It’s based on what families like Takai’s had to go through in the Second World War as Japanese Americans, interned and mistreated because of their heritage. The same happened elsewhere of course, including the UK with Germans and Italians. The story takes us right through from the outbreak of war to allied victory, mostly through the eyes of one family, the son choosing to demonstrate his loyalty by enlisting, the daughter choosing the alternative path, the father’s loyalties with her. Takai plays the calming presence of the grandfather.

The tensions between the factions are very interesting. Soldier Sam and his fellow enlistees identify with the country in which they are born and are (eventually) allowed to fight for it, albeit in what seem like suicide missions. Those that burn their draft papers feel that fighting would betray their families, whose treatment they consider unacceptable. The representative of the Japanese Americans is seen as weak, more concerned with pleasing Washington than defending their interests. It’s musical theatre, of course, so there are a couple of love stories, a risky adventure and a tragedy for good measure.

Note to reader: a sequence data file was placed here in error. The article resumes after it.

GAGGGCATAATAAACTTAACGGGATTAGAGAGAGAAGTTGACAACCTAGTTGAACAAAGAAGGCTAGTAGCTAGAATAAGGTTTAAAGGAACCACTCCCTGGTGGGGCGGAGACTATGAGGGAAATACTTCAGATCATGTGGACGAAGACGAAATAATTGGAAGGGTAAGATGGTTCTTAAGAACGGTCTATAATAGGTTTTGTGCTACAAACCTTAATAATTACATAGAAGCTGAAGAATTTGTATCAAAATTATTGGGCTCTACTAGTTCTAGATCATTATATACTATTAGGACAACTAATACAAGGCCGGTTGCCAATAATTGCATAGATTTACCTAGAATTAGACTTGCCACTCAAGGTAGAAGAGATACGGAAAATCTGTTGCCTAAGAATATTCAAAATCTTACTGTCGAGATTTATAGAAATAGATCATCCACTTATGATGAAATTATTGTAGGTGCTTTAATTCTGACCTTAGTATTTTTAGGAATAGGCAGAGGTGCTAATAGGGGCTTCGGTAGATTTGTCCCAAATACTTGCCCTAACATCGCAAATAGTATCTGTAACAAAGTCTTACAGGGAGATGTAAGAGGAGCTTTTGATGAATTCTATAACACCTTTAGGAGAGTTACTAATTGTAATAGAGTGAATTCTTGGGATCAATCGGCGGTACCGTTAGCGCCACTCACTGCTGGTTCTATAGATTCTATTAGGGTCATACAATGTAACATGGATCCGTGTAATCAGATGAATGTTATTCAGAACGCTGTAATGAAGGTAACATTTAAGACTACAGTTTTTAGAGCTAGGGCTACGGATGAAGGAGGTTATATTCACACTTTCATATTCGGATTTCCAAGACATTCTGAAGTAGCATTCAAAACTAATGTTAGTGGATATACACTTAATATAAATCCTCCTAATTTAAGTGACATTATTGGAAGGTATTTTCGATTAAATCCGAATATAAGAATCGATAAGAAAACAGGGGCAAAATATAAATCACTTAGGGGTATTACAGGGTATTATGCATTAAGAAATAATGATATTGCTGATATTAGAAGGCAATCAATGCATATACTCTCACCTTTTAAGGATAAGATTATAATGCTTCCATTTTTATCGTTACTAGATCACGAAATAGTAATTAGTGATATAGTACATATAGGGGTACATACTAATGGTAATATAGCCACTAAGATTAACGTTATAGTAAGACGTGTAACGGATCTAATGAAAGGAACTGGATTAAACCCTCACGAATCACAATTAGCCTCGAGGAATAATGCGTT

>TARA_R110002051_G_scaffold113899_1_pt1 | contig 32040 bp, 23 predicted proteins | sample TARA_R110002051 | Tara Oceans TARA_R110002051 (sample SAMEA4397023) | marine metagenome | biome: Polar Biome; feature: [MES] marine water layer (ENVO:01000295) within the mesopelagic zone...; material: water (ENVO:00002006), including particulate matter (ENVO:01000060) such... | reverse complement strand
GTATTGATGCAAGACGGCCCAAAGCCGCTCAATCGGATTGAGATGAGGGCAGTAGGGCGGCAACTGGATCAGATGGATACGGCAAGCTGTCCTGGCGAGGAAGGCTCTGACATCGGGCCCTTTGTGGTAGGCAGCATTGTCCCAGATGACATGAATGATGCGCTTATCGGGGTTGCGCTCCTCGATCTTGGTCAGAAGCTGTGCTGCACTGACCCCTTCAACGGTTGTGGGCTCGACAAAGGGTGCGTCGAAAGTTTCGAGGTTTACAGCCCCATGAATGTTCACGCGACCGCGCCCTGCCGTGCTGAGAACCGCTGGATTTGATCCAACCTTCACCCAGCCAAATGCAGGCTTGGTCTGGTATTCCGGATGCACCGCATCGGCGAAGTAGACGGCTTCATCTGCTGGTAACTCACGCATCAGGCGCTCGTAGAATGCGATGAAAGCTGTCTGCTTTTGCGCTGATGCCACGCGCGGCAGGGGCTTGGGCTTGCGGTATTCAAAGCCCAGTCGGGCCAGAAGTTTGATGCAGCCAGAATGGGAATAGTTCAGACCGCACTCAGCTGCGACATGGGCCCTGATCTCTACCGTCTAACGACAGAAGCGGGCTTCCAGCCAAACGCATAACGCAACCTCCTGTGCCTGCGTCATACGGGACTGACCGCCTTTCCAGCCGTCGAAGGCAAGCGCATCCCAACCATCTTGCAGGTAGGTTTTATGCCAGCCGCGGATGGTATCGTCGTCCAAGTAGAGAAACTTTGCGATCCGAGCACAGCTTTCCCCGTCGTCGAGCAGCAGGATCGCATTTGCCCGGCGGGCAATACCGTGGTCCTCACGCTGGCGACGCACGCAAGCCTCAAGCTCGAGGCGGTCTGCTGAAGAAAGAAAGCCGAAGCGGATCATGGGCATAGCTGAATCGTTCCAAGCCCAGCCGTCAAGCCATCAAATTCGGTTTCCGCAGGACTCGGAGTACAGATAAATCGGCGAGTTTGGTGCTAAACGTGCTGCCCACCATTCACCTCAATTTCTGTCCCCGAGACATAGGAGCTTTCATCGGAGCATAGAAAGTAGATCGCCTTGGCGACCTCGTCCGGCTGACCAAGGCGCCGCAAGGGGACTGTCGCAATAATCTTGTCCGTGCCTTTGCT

The lead performances are outstanding. Telly Leung as Sam is equally talented as an actor and singer. Aynrand Ferrer brings a steely passion to the role of his sister Kei, again with great vocals. Megan Gardiner as the internment camp nurse and Sam’s love interest is lovely. In smaller roles Patrick Munday as Kei’s love interest and Masashi Fujimoto as the father shine. The small band play Jay Kuo’s score, which is full of lovely tunes, if a touch formulaic and a bit too sentimental, very well. It’s superbly sung by a talented cast largely of Asian origin. The traverse staging works well, though the action in the side balconies can’t be seen by a significant chunk of the audience.